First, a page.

The workers’ compensation process involves many steps and hurdles that a claimant must complete in order to receive benefit payments. At each of these steps, a judge will make a key determination in your case that may affect your right to receive benefits, the amount of benefits that you receive, and whether your medical expenses will be reimbursed. At the Law Office of Michael O. Smith, we have assisted numerous injured workers throughout Massachusetts with navigating the benefits system and ensuring that judges are making the correct decisions in their claims.
In a recent Massachusetts workers’ compensation court case, an injured worker alleged that an insurer did not provide reimbursement for medications that he was prescribed in relation to his work injury. The judge in the claim had issued an order requiring the insurer to provide reimbursement for these medications. The insurance company appealed this order and failed to make the full number of reimbursement payments.
Before the hearing on the insurer’s appeal of the order awarding the injured worker reimbursements for the prescriptions, the employee filed a motion seeking penalties against the insurance company for failing to provide the reimbursements pursuant to the order. When the employee filed the order, however, he failed to comply with some of the procedural rules governing motions seeking penalties. Specifically, the employee did not provide an affidavit listing the dates when the insurer was due to make payments and failed to make them. The affidavit must also include the amount of reimbursement that the employee is owed.
Before the judge had an opportunity to hear the employee’s motion for reimbursements, the insurer made the outstanding payments. The judge then dismissed the injured worker’s request for penalties on the basis that the employee did not provide an affidavit pursuant to the workers’ compensation rules. The injured worker appealed.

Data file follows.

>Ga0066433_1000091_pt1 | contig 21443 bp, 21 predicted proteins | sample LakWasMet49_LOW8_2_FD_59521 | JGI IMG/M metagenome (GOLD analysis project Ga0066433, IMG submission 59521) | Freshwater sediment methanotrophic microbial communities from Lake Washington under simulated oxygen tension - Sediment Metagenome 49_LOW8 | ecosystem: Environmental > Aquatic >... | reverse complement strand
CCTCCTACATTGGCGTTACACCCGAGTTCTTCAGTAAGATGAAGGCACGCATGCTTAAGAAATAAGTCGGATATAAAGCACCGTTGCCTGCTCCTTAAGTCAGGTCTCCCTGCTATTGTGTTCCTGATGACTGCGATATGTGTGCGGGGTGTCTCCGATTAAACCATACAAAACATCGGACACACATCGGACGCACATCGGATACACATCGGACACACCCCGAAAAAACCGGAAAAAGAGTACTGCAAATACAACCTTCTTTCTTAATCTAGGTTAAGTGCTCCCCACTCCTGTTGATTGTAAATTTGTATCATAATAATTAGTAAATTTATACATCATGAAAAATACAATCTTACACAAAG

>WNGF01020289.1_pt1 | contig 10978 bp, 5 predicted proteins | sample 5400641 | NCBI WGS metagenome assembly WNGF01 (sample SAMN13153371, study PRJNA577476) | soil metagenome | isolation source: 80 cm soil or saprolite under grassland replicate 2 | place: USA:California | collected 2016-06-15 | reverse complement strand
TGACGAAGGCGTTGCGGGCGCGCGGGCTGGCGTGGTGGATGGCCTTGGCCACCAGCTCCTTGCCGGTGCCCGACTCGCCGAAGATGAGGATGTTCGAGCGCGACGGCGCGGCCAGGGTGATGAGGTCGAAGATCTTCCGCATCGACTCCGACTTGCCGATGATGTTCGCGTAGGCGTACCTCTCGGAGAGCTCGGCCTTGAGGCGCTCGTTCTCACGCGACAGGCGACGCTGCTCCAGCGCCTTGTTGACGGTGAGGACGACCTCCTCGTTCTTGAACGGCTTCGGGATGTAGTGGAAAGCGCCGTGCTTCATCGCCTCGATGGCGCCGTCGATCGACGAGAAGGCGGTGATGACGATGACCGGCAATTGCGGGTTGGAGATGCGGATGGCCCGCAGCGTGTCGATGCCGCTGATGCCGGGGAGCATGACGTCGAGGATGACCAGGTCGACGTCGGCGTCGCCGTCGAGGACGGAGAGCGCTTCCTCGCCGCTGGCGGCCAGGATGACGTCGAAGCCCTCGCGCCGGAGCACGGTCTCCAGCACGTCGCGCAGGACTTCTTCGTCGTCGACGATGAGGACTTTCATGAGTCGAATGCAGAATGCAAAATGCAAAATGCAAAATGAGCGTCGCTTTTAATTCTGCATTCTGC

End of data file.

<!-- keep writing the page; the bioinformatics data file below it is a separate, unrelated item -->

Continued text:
On review, the injured worker noted that while he did not comply with the affidavit requirement, but that different pieces of evidence offered at the hearing provided the information that was supposed to be in the affidavit. He pointed to testimony that he provided at the hearing listing the payments that were missed, the amount of each payment, and the total outstanding balanced owed to him. The appellate court ultimately reversed the lower court’s denial of his order seeking penalties, agreeing that enough evidence was presented at the hearing to satisfy the affidavit requirement. Even though the insurer had caught up on payments, the court ordered the injured worker the highest amount of penalties, which is $10,000.
On-the-job injuries can be incredibly painful and disruptive for the victim. Our team of Boston work injury lawyers has seen firsthand how an injury can change the victim’s life forever, leaving them to cope with permanent disabilities and the inability to make a decent income. We will fight zealously to ensure that you receive the benefits and medical expenses reimbursements that you need and deserve and that judge’s make fair decisions in your claim. To schedule a free consultation, call us at 617-263-0060 or contact us online.